by Steve Desroches
For actor Patrick Riviere his forty-plus years in show business has of course been about life on the stage and in film and television. Throughout that time, he’s worked in almost every aspect of theatrical life, from arts administration to teaching to writing to production. Riviere learned long ago to be successful and happy in a life in theater one needs to be resilient and nimble, but always focused on what it is that drives an artist. In his case, it’s a love of performance and theater. His resume runs multiple pages as he has worked in large markets like Chicago and New York City as well as small locales like Buffalo, Santa Fe, and of course here in Provincetown. His love of theater and art runs deep. He recalls that while working as the director of development at the Wellfleet Harbor Actors Theater (WHAT) he’d occasionally sit alone on the stage with just the ghost light illuminating the house and think how lucky he was to work in the theater, no matter the capacity.
That passion and zeal has served him well, as while he’s always had goals and pursued them, he never kept his focus so narrow he didn’t see untraditional opportunities or new ways to challenge himself. And after 12 years of living in Provincetown as a working actor and theater professional he’s decided to turn the spotlight, or more specifically the lens, onto two of his fellow artists that call these creative shores home as he begins filming his new documentary short Artists at the Edge this week.
While Provincetown is home to hundreds of artists, Riviere’s first big task was to narrow it down to a more bite-sized narrative and chose Darlene Van Alstyne and Kenny Lockwood, two longtime residents known for a variety of roles, including as artists working in a variety of mediums. His sophomore effort in filmmaking, Riviere’s voice crackles with excitement with this new pursuit to add to his long list of creative exploration.
“I love documentaries most of all,” says Riviere. “I love documentaries of all kinds. But I wanted to make a documentary about people who are still here. Don’t get me wrong. I love documentaries that look at the past and examine people who have passed. But for me I love hearing the stories of people first hand, rather than through digging through the past. I wanted to talk about the process of being artist, about people who are still working artists and about what they are creating now.”
For this project Riviere chose two artists he knows, but perhaps surprisingly to some, they don’t know each other. Many assume that with Provincetown being a small town for most of the year everybody knows everybody. But that is so not the case when it comes to Provincetown, a town that continually surprises, defies convention, and can often be contrarian especially in the face of assumptions. So, in Artists at the Edge Riviere will use the film as an opportunity for Van Alstyne and Lockwood to meet as the documentary tells their individual stories.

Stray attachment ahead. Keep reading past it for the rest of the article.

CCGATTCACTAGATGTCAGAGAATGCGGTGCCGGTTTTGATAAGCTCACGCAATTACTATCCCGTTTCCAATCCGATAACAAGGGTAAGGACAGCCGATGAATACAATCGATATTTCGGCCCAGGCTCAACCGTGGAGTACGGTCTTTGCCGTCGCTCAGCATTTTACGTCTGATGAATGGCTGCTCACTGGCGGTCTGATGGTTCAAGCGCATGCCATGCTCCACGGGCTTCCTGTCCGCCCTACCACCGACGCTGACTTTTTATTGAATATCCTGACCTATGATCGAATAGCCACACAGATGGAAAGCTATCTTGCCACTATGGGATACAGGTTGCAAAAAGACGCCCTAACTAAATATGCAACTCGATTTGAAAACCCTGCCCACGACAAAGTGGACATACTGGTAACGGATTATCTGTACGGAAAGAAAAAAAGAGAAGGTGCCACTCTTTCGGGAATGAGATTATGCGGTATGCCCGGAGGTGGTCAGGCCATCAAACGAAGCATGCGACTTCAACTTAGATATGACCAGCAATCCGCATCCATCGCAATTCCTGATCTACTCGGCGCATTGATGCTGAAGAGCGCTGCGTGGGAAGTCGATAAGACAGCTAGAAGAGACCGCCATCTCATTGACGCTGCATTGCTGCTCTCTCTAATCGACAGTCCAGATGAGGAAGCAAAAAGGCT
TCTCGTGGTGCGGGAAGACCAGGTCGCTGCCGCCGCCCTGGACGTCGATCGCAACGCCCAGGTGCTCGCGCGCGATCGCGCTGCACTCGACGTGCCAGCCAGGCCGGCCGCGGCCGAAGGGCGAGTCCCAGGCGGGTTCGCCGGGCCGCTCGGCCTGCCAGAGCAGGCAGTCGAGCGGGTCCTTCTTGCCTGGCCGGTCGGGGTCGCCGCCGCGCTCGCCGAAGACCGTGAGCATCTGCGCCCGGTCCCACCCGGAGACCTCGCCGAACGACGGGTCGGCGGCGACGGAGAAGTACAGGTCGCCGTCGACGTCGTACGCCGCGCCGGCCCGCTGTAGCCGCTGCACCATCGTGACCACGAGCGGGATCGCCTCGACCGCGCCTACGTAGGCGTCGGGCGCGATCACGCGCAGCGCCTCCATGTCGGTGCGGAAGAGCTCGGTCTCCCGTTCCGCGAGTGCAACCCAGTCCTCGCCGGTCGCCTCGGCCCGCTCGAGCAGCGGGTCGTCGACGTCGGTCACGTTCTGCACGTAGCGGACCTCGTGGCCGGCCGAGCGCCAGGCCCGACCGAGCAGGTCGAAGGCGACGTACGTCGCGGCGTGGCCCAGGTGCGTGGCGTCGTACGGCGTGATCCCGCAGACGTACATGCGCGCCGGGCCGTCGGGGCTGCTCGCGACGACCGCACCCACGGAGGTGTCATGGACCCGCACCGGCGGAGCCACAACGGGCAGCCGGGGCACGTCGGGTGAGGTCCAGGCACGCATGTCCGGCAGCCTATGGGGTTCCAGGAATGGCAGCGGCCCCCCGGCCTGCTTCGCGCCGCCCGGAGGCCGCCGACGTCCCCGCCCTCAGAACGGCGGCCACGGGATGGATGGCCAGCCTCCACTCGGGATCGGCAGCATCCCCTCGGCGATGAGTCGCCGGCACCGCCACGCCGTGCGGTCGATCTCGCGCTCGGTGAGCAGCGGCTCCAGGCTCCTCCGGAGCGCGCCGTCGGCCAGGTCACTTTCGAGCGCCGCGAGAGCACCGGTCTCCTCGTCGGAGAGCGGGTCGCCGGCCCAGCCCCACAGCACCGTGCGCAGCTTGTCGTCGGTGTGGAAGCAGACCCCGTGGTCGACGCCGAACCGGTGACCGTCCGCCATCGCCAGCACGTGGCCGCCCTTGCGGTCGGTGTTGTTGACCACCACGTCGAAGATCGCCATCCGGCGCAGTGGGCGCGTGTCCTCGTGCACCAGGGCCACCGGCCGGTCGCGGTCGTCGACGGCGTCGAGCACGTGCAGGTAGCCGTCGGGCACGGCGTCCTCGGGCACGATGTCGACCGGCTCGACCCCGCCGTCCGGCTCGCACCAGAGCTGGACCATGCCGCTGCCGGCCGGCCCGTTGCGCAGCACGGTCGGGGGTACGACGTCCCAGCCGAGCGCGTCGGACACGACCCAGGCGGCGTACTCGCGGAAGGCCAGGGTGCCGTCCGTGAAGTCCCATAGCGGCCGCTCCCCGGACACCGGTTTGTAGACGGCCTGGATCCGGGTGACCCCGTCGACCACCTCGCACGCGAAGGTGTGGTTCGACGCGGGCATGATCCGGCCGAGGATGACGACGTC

Van Alstyne is a well-known singer and actress in Provincetown who has appeared on the stage at the Post Office Cabaret, Provincetown Theater and with the Peregrine Theater Ensemble and Cape Rep as well as being a frequent featured singer at the famed Scream Along with Billy with Sue Goldberg and Billy Hough. Van Alstyne also worked in the Town Clerk’s office at Town Hall for many years and issued Riviere and his husband Shane Adams their marriage license. And Lockwood is known to many in town as a healer, as an acupuncturist and a practitioner of Chinese herbalism, but he is also an accomplished painter, musician, and an actor, currently appearing in the hit performance of Casa Valentina at the Provincetown Theater as Bessie. But there’s more to the story. Provincetown has long been a home to not just artists, but also the outsider or the “other” says Riviere. People who don’t fit in or are not included elsewhere have often found Provincetown a sanctuary or a safe harbor. So, for Artists on the Edge Riviere purposely sought out two LGBTQ artists, but wanted to explore inclusivity, equality, and community further and as such will also include explorations regarding each artist and their identities in totality, with Van Alstyne being a Black woman and Lockwood a senior citizen.
Riviere fell into documentary filmmaking quite by accident. Back in 2010 he was appearing in an off-Broadway production of the Michele Willens’ play Family Dinner with one of his co-stars being Mary Ellen Ashley, an actress who made her Broadway debut back in 1943. Ashley, who is now 85 and still a working actor, has had an illustrious career on stage, radio, television, and film, but never necessarily the recognition of a headliner. As Riviere got to know her, he thought that people needed to know her story.
“I started to find out the fascinating life of this woman,” says Riviere. “It started out as an idea to just make a film, or a project, just for her. A gift. Kind of like a This Is Your Life. But once I watched the footage I thought, ‘Wait a minute! There’s something more here.’”
Riviere hired a small editing team to work on what would become the 2021 documentary short Just a Broadway Baby: Mary Ellen Ashley, which in Riviere’s own words became a surprise hit on the film festival circuit being chosen for over twenty festivals worldwide and winning awards at several including Best Picture at the Oregon Documentary Film Festival and the Upstate New York Film Festival. And Riviere’s goal with Artists on the Edge is to have it largely done by February 2024 so he can begin the submission process for the film festival circuit again.
“With Broadway Baby we were just stunned by its success and obviously grateful,” says Riviere. “I think I’ve found a great story again and can’t wait to get started.”
For more information on the Artists at the Edge, visit artistsattheedge.com.